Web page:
What do you think of the 2015 Ford Mustang?
America's iconic Ford Mustang is celebrating its 50th birthday with a swoon-worthy new design and plans to go global.
Ford revealed the 2015 Mustang overnight (NZ time) at events in New York, Los Angeles, Shanghai, Sydney, Barcelona and its hometown of Dearborn. It goes on sale next year in North America and will reach Europe and Asia in 2015.
"Mustang cuts to the heart and soul of our company and really represents our company at its best," Ford Chief Operating Officer Mark Fields told hundreds of dealers and employees gathered in Dearborn to see the new car.
The Mustang isn't anywhere near Ford's best-seller. Ford sells more pickups in a week than it does Mustangs in a month. But Ford says the Mustang has the highest name recognition and highest favorable opinion of any of its cars. And car companies count on beautiful sports cars to cast a glow over the rest of their lineup.
The Mustang's first full redesign since 2005 presented Ford with a tough task: Update and freshen an icon without alienating its passionate fans. More than nine million Mustangs have been sold since 1964, and the car has more than 300 fan clubs around the world, including one in Iceland and one solely for owners of yellow Mustangs. Farrah Fawcett drove a white one in Charlie's Angels; Steve McQueen raced a dark green one through the streets of San Francisco in 1968's Bullitt.
The new car takes plenty of cues from the old. The long hood and sloping fastback are still there, as is the trapezoid-shaped grille with the Mustang logo from the original. But the new car sits lower and wider, and the roof tapers dramatically in the front and back. The signature rounded headlights are smaller and sit back under a fierce, chiseled brow, while the traditional three-bar tail-lights are now three-dimensional and tucked beneath the rear deck lid.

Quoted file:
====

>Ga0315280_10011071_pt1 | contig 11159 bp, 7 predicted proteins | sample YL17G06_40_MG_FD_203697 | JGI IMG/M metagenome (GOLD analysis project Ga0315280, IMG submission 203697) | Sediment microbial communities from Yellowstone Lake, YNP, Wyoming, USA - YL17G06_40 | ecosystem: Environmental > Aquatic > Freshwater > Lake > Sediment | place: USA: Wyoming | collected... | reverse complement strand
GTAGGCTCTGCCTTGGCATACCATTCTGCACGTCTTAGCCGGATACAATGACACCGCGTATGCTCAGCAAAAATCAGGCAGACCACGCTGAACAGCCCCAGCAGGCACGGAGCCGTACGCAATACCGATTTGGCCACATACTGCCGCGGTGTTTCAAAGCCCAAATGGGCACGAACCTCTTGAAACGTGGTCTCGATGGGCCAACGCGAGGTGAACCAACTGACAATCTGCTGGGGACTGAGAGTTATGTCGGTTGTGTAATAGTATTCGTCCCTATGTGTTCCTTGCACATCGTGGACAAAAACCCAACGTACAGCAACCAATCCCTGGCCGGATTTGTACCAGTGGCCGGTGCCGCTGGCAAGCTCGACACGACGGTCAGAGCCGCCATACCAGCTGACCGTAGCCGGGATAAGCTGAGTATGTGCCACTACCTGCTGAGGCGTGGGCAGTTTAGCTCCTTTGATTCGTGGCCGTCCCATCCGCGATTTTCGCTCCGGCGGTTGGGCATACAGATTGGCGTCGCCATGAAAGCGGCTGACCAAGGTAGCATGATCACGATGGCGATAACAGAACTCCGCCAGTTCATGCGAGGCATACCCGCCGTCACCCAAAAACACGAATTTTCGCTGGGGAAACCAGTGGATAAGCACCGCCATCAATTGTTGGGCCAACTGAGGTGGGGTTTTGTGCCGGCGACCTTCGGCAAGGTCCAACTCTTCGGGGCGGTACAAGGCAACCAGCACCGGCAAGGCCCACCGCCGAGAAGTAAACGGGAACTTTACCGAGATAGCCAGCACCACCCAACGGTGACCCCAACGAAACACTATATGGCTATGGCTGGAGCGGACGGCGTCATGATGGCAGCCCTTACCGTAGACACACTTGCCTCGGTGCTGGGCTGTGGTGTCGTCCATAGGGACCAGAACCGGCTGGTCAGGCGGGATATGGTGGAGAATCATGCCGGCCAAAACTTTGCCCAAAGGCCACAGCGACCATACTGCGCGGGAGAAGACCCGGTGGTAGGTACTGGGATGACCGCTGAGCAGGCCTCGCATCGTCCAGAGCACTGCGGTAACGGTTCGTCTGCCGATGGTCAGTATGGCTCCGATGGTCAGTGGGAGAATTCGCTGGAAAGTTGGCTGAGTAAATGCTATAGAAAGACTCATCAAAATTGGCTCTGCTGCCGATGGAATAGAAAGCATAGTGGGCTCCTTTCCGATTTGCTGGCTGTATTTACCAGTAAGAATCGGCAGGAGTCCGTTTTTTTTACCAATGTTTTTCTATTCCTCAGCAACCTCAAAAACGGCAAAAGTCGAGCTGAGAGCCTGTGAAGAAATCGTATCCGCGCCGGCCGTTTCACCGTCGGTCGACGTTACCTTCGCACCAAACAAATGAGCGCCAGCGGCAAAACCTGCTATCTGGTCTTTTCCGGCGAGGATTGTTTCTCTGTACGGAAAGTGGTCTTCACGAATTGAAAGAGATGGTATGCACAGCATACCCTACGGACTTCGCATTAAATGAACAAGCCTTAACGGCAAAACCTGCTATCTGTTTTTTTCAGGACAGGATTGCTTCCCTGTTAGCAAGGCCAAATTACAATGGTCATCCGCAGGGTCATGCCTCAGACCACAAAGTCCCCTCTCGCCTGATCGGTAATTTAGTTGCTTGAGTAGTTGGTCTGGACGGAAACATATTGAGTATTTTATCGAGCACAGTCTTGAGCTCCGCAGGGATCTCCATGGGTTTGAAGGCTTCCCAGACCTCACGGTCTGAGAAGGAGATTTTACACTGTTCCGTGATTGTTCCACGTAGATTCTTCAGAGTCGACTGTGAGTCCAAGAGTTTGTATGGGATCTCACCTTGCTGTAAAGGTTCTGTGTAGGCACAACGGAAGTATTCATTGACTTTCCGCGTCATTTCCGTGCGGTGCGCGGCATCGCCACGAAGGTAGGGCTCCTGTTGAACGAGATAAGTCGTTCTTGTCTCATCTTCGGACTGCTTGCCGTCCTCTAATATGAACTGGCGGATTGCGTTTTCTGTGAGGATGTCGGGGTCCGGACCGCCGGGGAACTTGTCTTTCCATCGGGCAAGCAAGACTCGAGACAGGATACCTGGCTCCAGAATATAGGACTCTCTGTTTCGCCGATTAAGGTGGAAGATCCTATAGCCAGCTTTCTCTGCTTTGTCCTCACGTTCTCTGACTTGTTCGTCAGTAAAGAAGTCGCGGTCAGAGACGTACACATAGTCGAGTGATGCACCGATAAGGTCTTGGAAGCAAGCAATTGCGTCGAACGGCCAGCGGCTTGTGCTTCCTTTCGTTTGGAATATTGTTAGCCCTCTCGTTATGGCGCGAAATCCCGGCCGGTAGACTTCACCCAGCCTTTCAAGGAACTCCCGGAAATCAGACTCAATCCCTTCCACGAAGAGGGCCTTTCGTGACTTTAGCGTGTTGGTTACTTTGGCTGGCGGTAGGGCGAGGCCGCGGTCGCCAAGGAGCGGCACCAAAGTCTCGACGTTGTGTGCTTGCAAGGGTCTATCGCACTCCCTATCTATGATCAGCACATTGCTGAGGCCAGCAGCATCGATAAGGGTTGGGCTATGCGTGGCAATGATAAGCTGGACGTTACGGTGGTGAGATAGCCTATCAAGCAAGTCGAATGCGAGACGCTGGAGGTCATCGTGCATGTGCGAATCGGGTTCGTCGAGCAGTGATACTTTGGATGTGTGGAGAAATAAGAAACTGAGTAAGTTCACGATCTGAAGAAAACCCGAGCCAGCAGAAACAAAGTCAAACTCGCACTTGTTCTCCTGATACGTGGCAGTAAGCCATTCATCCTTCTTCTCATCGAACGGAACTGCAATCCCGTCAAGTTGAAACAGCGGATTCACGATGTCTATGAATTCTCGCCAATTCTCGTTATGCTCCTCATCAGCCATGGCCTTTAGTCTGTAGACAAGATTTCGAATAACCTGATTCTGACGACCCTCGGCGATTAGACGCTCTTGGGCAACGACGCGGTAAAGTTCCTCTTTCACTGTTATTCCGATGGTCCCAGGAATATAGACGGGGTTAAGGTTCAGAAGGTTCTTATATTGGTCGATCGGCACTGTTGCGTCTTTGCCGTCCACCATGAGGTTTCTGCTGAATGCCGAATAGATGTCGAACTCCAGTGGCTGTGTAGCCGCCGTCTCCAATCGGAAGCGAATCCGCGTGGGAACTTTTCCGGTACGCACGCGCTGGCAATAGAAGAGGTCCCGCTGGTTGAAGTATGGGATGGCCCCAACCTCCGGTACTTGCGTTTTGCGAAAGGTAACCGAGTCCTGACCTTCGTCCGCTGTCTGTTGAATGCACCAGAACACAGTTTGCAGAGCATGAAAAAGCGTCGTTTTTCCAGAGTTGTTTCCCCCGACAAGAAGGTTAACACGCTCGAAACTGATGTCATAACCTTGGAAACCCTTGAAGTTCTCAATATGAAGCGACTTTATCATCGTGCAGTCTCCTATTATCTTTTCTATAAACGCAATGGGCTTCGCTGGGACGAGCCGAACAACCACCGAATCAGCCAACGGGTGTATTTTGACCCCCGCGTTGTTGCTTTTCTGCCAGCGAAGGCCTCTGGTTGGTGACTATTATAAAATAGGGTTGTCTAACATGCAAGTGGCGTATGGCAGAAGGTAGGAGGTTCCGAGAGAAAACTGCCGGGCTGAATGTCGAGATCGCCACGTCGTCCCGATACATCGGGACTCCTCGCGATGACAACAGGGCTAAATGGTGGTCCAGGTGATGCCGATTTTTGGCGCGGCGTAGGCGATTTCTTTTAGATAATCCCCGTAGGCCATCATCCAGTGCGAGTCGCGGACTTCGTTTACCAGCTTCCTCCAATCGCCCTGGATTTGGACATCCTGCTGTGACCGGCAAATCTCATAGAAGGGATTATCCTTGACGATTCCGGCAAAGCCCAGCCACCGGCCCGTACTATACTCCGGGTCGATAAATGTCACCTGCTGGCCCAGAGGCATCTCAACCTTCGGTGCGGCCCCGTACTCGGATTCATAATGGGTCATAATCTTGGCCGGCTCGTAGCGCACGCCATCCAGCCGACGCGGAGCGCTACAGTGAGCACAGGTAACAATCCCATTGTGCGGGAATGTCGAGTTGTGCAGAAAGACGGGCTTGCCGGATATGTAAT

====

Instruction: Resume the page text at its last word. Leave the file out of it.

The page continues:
This new generation of Mustang has been engineered to meet various international safety and emissions standards. A right-hand-drive version will be sold in the United Kingdom and Australia, and Ford will market the car more heavily overseas.
Ford design chief J Mays said that while international needs were taken into account, the design wasn't influenced by European or Asian sensibilities.
"The reason they love it is because of its American-ness," he said.
Still, Stephanie Brinley, an auto analyst with the consulting company IHS, expects modest overseas sales. IHS forecasts European Mustang sales will triple from current levels to around 2500 in 2015, while sales in China will likely remain low because two-door coupes aren't popular there.
Coupes make up less than 1 per cent of sales annually across the globe, Brinley said. But they're still an important car for automakers to have.
"It's an aspirational body style. It signals a sporty drive and a sexier product," she said.
Ford hopes Mustang can become the top selling pony car in the US. The Chevrolet Camaro, which followed the Mustang to market in 1966 and was last redesigned in 2009, has outsold its rival for the past three years.
Mustang buyers will have three engines to choose from: updated versions of the current 3.7-litre V6, which gets a projected 300 horsepower, and 5.0-litre V8, with 420 horsepower, as well as a new 2.3-litre EcoBoost four-cylinder that gets a projected 305 horsepower. Ford will also offer updated six-speed manual and automatic transmissions. Final numbers for horsepower and fuel economy will be released later.
The car sits on the Mustang's first independent rear suspension, which should improve handling because it lets the wheels operate independently.
Inside, new options include blind-spot detection and toggle switches that adjust the steering, stability control and other settings depending on the road conditions.
Ford isn't saying how much the new Mustang will cost. A convertible version will also be offered.